Moving to Poland?
Poland’s Visa Requirements
Getting Ready to Work
Visas — From Type A to D
As a non-EU/EEA or non-Swiss citizen, if you wish to live and work in Poland legally, you need to apply for a valid visa with the responsible authorities. In order to do so, you need to turn to the nearest Polish Embassy or Consulate before moving to Poland. In some case, nationals from specific non-EU countries, so-called third-country nationals, do not need a visa, provided they are planning on staying in Poland for less than 90 days and do not intend to work. The Ministry of Foreign Affairs has a list of visa-free countries on their website.
Polish missions issue three different types of visas: Airport Transit Visas (A), Short-Stay (Schengen) Visas (C), and National Long-Stay Visas (D). Expats whose assignments exceed 90 days need to apply for a long-term visa, which also allows them to visit other Schengen countries.
For short-term visits, you need only apply for a Schengen visa and are then more or less free to travel between participating countries. This is because Poland is part of the Schengen Agreement. Schengen visas are valid for three months. However, in order to legally work in Poland, expats need to apply for a work permit in addition to their visa.
Applying for Your Visa
In order to apply for a long-term visa (D), you need to submit at least the following documents:
- a visa application form, duly completed
- a passport, valid until at least three months after the planned departure from Poland
- biometric, passport size picture(s)
- payment proof of visa fee
- proof of travel insurance or international medical insurance
- proof of sufficient financial means
- document stating the purpose of your visit
- document confirming the necessity of a long-term stay
How to Get Your Work Permit
In addition, you will have to secure a work permit and submit it with your visa application. Your future employer needs to apply for a work permit on your behalf. It usually takes around a month, two in more complex circumstances, for your work permit to be issued. In the case of an inter-company transfer, for instance, expats are exempt from the work permit regulation. For more information on work permits and cases of exemption, please refer to the Polish Department of Foreign Affairs.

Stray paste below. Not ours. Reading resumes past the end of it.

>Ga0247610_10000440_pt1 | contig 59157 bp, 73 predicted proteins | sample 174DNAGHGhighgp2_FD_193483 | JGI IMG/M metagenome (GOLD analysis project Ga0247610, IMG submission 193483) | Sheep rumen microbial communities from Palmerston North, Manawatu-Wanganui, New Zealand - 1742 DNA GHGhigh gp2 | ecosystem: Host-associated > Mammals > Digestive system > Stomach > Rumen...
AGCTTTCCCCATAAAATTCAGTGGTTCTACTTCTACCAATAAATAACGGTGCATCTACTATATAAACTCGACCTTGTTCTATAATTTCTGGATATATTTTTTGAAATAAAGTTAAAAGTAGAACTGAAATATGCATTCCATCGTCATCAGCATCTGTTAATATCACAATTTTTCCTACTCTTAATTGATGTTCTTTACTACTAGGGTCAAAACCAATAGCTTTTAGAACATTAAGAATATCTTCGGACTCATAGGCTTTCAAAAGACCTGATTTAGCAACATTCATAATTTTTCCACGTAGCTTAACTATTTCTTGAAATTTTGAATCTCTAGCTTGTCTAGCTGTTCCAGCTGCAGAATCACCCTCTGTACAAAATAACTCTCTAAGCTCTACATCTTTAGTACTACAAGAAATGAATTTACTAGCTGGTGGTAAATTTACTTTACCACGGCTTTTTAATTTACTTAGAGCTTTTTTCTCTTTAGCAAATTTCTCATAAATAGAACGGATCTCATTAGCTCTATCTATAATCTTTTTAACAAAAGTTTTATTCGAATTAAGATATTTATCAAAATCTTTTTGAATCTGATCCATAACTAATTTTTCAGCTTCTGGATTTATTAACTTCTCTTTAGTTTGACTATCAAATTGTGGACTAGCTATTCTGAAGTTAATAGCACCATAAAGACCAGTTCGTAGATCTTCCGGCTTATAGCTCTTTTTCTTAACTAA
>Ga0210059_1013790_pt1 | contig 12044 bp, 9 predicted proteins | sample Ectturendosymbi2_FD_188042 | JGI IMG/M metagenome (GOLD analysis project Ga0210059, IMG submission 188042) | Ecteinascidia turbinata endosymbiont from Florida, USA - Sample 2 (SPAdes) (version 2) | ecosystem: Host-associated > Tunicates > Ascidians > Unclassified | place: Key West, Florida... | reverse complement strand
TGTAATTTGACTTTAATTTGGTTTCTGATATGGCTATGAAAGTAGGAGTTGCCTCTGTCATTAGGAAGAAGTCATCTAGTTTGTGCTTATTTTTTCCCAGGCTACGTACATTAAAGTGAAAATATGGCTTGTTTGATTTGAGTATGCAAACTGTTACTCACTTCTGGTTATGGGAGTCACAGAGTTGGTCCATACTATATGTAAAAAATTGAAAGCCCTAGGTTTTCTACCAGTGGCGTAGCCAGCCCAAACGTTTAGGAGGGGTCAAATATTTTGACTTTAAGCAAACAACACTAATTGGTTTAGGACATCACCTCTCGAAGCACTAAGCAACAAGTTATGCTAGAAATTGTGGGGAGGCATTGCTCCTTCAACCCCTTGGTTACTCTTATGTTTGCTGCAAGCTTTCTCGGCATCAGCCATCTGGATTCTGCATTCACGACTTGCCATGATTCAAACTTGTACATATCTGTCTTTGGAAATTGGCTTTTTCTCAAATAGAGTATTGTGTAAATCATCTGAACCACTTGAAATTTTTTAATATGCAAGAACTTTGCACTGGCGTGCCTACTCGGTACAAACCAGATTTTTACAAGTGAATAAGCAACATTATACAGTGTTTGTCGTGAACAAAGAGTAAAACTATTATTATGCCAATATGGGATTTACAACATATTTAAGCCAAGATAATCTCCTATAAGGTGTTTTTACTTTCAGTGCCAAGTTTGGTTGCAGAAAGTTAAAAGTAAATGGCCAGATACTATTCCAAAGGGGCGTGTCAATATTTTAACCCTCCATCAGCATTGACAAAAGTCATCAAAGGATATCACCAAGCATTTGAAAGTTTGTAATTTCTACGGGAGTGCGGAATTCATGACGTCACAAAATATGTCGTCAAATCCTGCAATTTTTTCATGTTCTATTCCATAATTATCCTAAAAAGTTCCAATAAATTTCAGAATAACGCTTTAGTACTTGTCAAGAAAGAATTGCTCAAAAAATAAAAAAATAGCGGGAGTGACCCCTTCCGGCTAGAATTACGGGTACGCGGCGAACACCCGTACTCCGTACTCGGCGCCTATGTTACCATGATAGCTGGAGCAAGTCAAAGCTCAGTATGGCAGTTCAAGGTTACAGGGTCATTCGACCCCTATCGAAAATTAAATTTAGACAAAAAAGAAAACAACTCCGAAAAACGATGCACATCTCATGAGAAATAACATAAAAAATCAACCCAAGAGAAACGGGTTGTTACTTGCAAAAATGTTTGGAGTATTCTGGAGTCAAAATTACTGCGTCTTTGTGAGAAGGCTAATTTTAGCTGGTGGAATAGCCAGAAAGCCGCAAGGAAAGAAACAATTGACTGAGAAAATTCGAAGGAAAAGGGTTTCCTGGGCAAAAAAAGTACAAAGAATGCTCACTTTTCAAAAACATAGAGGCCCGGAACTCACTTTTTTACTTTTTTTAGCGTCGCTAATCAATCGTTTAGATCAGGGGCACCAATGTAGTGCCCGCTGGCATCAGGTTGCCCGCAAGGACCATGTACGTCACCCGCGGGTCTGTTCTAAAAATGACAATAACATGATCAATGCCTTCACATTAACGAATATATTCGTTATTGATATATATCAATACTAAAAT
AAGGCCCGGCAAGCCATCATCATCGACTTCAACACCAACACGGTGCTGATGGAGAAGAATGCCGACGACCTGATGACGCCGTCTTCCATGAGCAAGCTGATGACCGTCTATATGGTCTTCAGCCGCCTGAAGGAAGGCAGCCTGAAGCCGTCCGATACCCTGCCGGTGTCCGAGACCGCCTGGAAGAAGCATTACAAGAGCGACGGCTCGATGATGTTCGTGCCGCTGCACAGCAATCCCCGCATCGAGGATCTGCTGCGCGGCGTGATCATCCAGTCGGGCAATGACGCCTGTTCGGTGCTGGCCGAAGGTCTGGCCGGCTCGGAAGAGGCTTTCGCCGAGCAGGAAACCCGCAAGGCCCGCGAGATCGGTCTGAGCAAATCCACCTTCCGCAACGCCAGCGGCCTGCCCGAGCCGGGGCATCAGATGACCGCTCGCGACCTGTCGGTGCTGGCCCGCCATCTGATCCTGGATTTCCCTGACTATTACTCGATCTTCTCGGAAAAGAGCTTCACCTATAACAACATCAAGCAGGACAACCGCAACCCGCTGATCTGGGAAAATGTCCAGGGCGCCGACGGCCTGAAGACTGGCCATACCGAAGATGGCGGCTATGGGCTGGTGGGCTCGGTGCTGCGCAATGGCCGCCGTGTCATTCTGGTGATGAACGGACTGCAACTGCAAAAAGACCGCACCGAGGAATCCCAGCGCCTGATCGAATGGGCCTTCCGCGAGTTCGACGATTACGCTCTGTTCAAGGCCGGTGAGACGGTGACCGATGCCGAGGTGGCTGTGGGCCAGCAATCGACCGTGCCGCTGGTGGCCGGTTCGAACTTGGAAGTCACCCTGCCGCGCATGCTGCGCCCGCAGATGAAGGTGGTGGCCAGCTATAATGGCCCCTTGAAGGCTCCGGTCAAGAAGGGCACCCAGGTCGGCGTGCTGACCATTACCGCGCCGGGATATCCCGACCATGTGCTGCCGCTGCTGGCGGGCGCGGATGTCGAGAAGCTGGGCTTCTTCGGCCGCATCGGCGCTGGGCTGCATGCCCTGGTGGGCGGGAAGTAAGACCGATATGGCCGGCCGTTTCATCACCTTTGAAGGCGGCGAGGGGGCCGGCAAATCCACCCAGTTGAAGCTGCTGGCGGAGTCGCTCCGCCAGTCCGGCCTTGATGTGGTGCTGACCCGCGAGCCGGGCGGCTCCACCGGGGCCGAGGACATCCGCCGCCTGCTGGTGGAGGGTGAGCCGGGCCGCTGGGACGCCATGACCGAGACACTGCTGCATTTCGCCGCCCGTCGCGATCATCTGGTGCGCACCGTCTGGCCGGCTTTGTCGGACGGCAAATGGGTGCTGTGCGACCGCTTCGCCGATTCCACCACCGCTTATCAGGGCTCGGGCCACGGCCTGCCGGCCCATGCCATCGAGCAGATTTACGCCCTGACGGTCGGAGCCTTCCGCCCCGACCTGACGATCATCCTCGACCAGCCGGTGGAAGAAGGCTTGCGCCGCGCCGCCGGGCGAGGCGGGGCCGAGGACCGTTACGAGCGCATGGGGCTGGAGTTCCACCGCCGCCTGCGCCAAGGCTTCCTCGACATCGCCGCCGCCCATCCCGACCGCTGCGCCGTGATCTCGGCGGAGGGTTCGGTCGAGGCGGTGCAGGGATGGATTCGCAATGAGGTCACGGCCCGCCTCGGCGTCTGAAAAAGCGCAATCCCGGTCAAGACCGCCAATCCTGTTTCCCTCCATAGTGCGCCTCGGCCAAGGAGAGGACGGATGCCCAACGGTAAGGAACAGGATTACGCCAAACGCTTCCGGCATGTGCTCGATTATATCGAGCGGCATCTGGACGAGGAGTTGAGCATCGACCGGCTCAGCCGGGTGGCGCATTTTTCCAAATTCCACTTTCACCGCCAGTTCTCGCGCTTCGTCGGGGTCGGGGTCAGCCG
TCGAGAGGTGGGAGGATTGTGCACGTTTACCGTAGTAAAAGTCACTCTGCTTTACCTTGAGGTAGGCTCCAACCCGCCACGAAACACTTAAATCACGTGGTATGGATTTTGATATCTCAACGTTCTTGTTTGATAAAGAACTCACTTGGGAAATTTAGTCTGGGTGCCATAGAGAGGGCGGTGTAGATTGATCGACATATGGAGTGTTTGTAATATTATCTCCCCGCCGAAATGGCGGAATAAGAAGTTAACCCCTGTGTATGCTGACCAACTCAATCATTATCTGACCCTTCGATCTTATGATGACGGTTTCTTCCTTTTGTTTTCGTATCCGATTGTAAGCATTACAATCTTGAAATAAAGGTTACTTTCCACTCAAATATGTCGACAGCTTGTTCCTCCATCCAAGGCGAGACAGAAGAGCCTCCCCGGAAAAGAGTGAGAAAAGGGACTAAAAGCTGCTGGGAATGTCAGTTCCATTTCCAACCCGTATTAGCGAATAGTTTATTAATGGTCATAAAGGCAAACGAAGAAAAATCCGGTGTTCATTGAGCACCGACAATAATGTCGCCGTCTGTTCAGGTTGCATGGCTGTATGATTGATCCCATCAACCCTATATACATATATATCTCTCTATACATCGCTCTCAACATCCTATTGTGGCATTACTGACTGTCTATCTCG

How to Apply for Your Residence Permit
After your arrival in Poland, you need to apply for a temporary residence permit if you wish to stay longer than 90 days. This is also the case if you are exempt from acquiring a visa and/or work permit. You have to submit your application to the responsible municipality or Voivode (Wojewoda) within the first month of your stay.
These are the documents which are typically required in order to apply for this permit:
- completed application form
- four up-to-date passport sized photos
- three copies of your valid passport
- proof of administrative fee payment
- a work permit or a written statement from your employer (if you are exempt from requiring a work permit)
- a work contract
- documents confirming the cost of your residence and an official lease or other legal title enabling you to occupy the dwelling in which you live
- confirmation of registration of temporary residence (find out more about how to register your address in Poland on the next page)
- proof of health insurance
- documents proving that you have a steady income with which to support yourself
A residence permit is granted for the duration of your stay but never for more than two years. After living in Poland over a prolonged period of time, it is possible to apply for a settlement permit or a long-term EC residence permit. These permits are subject to stricter requirements. More information can be found on the website of the Polish Department of Foreign Affairs.
Your Residence Card Opens Borders
Once you have successfully submitted your residence permit application, you will receive a residence card. Your valid residence card serves as confirmation of your identity during your stay in Poland. Along with your travel document, it enables you to cross the border and travel to other European countries without having to obtain a visa. If you have applied for your residence permit from abroad, you should receive your residence card upon entry. Make sure to collect your card in person at the responsible voivode.
We do our best to keep this article up to date. However, we cannot guarantee that the information provided is always current or complete.